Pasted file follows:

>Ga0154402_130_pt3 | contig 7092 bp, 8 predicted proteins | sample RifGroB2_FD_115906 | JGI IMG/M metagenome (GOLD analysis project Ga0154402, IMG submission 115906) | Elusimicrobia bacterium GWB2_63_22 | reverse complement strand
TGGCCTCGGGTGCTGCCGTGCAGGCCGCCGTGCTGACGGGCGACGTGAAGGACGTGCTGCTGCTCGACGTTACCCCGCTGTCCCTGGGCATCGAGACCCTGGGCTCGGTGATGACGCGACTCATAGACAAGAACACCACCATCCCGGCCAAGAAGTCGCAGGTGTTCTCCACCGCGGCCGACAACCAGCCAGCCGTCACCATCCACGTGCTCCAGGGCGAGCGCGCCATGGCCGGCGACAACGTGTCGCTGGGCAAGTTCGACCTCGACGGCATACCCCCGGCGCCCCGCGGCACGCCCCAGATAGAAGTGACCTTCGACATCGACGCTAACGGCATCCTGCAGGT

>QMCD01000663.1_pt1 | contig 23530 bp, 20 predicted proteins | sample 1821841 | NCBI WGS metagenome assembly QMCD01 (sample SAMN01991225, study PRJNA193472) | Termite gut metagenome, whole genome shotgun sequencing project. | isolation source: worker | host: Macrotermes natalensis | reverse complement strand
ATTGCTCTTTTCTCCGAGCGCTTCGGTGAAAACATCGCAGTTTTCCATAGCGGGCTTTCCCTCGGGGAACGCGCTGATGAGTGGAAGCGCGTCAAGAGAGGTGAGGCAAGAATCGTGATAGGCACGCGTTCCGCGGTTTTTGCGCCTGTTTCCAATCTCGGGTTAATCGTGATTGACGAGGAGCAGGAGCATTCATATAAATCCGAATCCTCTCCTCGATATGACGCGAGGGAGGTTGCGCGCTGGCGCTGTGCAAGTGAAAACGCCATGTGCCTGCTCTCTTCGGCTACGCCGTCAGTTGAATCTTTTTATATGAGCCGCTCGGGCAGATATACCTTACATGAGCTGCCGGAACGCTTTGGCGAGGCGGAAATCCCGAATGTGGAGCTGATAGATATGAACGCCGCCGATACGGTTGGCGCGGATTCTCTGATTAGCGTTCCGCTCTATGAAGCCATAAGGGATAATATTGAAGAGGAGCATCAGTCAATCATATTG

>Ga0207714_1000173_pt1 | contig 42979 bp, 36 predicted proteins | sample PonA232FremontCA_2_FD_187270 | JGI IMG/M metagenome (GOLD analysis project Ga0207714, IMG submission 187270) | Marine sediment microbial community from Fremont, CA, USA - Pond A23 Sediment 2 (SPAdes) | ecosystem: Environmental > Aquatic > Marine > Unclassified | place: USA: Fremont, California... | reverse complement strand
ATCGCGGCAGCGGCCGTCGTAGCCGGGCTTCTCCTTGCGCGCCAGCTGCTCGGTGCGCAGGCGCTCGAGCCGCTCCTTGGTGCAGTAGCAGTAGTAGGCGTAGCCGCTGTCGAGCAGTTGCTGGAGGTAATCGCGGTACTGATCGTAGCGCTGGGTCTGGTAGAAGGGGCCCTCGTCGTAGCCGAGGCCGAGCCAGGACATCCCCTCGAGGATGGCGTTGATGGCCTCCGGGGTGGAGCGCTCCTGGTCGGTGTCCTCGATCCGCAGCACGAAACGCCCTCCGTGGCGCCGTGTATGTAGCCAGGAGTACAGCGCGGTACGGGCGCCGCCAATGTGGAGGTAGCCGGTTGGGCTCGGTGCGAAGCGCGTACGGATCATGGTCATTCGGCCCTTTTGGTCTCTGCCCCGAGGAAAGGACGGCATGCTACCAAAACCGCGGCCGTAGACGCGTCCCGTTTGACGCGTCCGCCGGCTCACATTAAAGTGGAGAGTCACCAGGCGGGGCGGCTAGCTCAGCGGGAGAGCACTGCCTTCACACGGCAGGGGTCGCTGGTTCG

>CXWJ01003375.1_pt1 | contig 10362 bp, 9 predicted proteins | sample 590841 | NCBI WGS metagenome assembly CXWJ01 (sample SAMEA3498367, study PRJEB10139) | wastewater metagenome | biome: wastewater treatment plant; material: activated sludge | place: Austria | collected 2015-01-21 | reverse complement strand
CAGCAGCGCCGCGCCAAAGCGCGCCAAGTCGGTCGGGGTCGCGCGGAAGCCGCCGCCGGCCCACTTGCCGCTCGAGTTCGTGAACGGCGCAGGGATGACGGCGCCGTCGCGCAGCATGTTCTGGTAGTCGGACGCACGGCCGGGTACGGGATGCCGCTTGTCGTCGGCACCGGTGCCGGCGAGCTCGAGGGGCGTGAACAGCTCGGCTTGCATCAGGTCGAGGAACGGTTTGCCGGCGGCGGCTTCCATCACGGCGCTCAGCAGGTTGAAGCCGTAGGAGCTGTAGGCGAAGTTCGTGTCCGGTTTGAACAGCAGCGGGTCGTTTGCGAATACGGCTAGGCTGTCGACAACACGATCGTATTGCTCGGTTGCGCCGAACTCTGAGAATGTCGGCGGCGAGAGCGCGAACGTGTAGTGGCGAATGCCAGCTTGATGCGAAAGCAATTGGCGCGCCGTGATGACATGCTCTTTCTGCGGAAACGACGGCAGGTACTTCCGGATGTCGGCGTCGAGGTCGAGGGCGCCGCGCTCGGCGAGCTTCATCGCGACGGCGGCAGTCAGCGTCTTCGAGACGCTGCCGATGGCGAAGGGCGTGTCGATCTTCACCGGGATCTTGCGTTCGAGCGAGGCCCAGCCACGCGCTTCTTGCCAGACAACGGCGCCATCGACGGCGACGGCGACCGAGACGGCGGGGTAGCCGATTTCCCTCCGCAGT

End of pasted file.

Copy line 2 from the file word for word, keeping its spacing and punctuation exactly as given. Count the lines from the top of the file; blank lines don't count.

TGGCCTCGGGTGCTGCCGTGCAGGCCGCCGTGCTGACGGGCGACGTGAAGGACGTGCTGCTGCTCGACGTTACCCCGCTGTCCCTGGGCATCGAGACCCTGGGCTCGGTGATGACGCGACTCATAGACAAGAACACCACCATCCCGGCCAAGAAGTCGCAGGTGTTCTCCACCGCGGCCGACAACCAGCCAGCCGTCACCATCCACGTGCTCCAGGGCGAGCGCGCCATGGCCGGCGACAACGTGTCGCTGGGCAAGTTCGACCTCGACGGCATACCCCCGGCGCCCCGCGGCACGCCCCAGATAGAAGTGACCTTCGACATCGACGCTAACGGCATCCTGCAGGT